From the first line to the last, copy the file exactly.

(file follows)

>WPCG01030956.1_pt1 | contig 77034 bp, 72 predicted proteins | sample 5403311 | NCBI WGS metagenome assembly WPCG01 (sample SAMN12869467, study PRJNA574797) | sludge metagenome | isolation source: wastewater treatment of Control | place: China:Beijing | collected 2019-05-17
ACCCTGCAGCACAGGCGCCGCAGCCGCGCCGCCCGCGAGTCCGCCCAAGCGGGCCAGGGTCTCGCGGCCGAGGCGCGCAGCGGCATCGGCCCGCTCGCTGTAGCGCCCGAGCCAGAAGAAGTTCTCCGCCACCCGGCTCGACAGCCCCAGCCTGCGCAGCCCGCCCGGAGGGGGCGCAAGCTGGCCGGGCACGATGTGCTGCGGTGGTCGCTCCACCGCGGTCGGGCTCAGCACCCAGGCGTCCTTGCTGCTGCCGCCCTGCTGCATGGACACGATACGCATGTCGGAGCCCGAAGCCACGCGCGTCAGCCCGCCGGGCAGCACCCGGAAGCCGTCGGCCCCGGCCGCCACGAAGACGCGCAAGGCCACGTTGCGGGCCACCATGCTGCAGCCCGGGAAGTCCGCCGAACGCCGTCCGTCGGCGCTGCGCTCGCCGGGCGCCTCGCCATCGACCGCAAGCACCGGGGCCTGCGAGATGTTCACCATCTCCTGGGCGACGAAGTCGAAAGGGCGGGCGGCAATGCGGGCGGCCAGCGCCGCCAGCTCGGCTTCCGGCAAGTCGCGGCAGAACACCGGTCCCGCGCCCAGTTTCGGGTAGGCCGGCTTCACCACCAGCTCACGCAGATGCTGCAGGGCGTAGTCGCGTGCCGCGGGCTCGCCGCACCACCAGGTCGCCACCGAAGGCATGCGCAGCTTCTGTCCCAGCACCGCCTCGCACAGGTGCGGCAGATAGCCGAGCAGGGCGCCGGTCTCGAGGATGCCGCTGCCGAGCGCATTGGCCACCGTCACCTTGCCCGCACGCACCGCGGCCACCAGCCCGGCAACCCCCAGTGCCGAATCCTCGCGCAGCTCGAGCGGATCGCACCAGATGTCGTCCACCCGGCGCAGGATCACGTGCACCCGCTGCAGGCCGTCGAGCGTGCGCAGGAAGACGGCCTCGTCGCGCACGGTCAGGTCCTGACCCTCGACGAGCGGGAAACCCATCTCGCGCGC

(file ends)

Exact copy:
>WPCG01030956.1_pt1 | contig 77034 bp, 72 predicted proteins | sample 5403311 | NCBI WGS metagenome assembly WPCG01 (sample SAMN12869467, study PRJNA574797) | sludge metagenome | isolation source: wastewater treatment of Control | place: China:Beijing | collected 2019-05-17
ACCCTGCAGCACAGGCGCCGCAGCCGCGCCGCCCGCGAGTCCGCCCAAGCGGGCCAGGGTCTCGCGGCCGAGGCGCGCAGCGGCATCGGCCCGCTCGCTGTAGCGCCCGAGCCAGAAGAAGTTCTCCGCCACCCGGCTCGACAGCCCCAGCCTGCGCAGCCCGCCCGGAGGGGGCGCAAGCTGGCCGGGCACGATGTGCTGCGGTGGTCGCTCCACCGCGGTCGGGCTCAGCACCCAGGCGTCCTTGCTGCTGCCGCCCTGCTGCATGGACACGATACGCATGTCGGAGCCCGAAGCCACGCGCGTCAGCCCGCCGGGCAGCACCCGGAAGCCGTCGGCCCCGGCCGCCACGAAGACGCGCAAGGCCACGTTGCGGGCCACCATGCTGCAGCCCGGGAAGTCCGCCGAACGCCGTCCGTCGGCGCTGCGCTCGCCGGGCGCCTCGCCATCGACCGCAAGCACCGGGGCCTGCGAGATGTTCACCATCTCCTGGGCGACGAAGTCGAAAGGGCGGGCGGCAATGCGGGCGGCCAGCGCCGCCAGCTCGGCTTCCGGCAAGTCGCGGCAGAACACCGGTCCCGCGCCCAGTTTCGGGTAGGCCGGCTTCACCACCAGCTCACGCAGATGCTGCAGGGCGTAGTCGCGTGCCGCGGGCTCGCCGCACCACCAGGTCGCCACCGAAGGCATGCGCAGCTTCTGTCCCAGCACCGCCTCGCACAGGTGCGGCAGATAGCCGAGCAGGGCGCCGGTCTCGAGGATGCCGCTGCCGAGCGCATTGGCCACCGTCACCTTGCCCGCACGCACCGCGGCCACCAGCCCGGCAACCCCCAGTGCCGAATCCTCGCGCAGCTCGAGCGGATCGCACCAGATGTCGTCCACCCGGCGCAGGATCACGTGCACCCGCTGCAGGCCGTCGAGCGTGCGCAGGAAGACGGCCTCGTCGCGCACGGTCAGGTCCTGACCCTCGACGAGCGGGAAACCCATCTCGCGCGC